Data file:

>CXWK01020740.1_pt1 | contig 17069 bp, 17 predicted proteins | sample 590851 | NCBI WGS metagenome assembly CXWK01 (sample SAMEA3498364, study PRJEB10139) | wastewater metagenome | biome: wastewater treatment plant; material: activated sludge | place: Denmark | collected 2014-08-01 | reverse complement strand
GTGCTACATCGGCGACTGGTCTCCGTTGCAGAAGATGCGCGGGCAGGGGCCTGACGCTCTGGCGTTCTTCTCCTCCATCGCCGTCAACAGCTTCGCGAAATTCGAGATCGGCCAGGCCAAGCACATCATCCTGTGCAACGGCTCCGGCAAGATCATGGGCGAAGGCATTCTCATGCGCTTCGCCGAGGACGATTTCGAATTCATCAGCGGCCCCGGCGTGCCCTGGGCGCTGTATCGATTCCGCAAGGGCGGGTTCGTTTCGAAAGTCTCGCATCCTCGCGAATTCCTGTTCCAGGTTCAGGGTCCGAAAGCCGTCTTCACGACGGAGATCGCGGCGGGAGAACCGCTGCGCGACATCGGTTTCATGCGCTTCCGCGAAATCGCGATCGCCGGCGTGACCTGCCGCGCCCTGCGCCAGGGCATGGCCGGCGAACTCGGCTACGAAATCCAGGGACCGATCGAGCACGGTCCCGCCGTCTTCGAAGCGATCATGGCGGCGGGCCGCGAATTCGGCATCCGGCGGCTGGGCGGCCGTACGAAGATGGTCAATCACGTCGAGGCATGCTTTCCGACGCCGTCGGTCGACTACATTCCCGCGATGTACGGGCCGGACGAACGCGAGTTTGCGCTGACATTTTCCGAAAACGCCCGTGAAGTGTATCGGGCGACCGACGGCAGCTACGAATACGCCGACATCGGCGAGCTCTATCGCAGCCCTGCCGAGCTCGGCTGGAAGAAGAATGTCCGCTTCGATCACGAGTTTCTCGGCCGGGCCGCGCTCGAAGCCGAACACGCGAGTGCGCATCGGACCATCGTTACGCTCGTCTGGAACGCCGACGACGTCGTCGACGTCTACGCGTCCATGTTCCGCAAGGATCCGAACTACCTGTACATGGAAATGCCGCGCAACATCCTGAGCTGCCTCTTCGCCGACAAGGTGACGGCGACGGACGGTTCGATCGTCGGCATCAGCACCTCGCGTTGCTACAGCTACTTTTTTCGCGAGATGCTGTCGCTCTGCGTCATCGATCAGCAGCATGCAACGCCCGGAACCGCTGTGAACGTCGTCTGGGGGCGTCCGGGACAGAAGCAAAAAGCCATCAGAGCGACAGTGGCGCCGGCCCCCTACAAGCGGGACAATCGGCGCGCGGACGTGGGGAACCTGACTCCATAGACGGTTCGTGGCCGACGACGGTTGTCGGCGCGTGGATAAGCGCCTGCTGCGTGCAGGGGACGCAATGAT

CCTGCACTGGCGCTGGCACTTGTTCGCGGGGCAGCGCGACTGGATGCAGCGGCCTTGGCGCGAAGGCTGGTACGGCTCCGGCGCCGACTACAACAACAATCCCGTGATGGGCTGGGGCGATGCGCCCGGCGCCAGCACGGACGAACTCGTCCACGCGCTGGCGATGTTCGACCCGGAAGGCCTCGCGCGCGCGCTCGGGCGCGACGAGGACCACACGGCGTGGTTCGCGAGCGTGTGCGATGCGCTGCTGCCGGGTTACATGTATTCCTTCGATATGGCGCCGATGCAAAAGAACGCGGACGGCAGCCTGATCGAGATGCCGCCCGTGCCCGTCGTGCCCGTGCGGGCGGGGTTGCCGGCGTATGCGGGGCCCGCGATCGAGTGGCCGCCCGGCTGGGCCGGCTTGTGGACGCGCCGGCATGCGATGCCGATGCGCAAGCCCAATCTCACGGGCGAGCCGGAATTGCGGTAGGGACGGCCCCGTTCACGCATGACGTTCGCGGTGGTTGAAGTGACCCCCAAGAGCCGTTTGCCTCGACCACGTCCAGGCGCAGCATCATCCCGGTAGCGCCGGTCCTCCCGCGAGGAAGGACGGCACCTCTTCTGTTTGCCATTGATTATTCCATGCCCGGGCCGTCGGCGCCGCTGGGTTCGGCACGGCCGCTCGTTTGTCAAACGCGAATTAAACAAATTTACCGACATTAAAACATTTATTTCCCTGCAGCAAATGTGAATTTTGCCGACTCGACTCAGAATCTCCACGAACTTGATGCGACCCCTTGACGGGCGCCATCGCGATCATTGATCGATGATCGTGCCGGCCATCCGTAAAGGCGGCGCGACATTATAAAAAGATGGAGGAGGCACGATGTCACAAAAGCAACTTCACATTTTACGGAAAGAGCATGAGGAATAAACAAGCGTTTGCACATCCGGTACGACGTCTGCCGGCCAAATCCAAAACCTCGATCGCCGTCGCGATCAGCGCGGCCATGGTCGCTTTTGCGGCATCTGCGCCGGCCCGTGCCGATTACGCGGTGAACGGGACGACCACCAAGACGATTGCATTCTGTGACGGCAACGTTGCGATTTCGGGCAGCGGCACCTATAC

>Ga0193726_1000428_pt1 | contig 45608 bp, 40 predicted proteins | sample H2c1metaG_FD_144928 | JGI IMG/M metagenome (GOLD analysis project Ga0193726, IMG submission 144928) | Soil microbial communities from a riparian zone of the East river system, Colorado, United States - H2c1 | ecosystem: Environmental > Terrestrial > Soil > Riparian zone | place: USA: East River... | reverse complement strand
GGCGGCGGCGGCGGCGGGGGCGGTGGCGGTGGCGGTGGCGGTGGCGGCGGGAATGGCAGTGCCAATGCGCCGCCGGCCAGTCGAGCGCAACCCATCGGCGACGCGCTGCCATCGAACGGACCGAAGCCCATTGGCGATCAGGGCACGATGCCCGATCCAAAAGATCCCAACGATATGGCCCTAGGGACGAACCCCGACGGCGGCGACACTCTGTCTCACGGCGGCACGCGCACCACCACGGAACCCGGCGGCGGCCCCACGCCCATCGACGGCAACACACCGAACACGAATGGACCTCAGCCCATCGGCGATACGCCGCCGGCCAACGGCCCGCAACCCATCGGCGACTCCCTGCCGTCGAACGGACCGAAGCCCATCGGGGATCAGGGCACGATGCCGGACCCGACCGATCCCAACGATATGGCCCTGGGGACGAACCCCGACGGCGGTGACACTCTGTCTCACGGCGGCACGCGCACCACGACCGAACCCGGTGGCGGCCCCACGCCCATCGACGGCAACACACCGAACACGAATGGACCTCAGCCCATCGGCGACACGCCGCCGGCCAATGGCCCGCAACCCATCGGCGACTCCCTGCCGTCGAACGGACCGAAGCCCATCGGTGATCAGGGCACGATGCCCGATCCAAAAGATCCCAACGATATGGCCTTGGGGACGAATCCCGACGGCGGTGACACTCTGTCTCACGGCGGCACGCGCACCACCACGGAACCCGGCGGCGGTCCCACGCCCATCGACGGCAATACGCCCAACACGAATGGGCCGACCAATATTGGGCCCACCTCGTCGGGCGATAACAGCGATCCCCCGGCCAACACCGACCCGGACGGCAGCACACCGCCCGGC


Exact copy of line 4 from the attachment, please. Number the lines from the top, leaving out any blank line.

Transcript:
>Ga0193726_1000428_pt1 | contig 45608 bp, 40 predicted proteins | sample H2c1metaG_FD_144928 | JGI IMG/M metagenome (GOLD analysis project Ga0193726, IMG submission 144928) | Soil microbial communities from a riparian zone of the East river system, Colorado, United States - H2c1 | ecosystem: Environmental > Terrestrial > Soil > Riparian zone | place: USA: East River... | reverse complement strand